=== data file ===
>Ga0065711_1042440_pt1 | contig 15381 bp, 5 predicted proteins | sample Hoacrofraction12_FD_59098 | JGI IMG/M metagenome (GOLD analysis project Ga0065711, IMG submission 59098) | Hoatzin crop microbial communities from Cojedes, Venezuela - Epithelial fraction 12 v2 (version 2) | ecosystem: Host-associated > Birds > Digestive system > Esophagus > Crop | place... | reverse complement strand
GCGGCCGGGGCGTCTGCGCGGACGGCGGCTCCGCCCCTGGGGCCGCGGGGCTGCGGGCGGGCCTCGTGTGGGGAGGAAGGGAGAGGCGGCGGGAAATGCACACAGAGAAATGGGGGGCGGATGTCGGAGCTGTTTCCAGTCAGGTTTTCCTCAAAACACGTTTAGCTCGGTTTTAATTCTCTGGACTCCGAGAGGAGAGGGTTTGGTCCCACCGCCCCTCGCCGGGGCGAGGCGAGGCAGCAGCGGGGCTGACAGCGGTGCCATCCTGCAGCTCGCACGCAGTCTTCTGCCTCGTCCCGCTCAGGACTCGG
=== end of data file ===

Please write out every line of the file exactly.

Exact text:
>Ga0065711_1042440_pt1 | contig 15381 bp, 5 predicted proteins | sample Hoacrofraction12_FD_59098 | JGI IMG/M metagenome (GOLD analysis project Ga0065711, IMG submission 59098) | Hoatzin crop microbial communities from Cojedes, Venezuela - Epithelial fraction 12 v2 (version 2) | ecosystem: Host-associated > Birds > Digestive system > Esophagus > Crop | place... | reverse complement strand
GCGGCCGGGGCGTCTGCGCGGACGGCGGCTCCGCCCCTGGGGCCGCGGGGCTGCGGGCGGGCCTCGTGTGGGGAGGAAGGGAGAGGCGGCGGGAAATGCACACAGAGAAATGGGGGGCGGATGTCGGAGCTGTTTCCAGTCAGGTTTTCCTCAAAACACGTTTAGCTCGGTTTTAATTCTCTGGACTCCGAGAGGAGAGGGTTTGGTCCCACCGCCCCTCGCCGGGGCGAGGCGAGGCAGCAGCGGGGCTGACAGCGGTGCCATCCTGCAGCTCGCACGCAGTCTTCTGCCTCGTCCCGCTCAGGACTCGG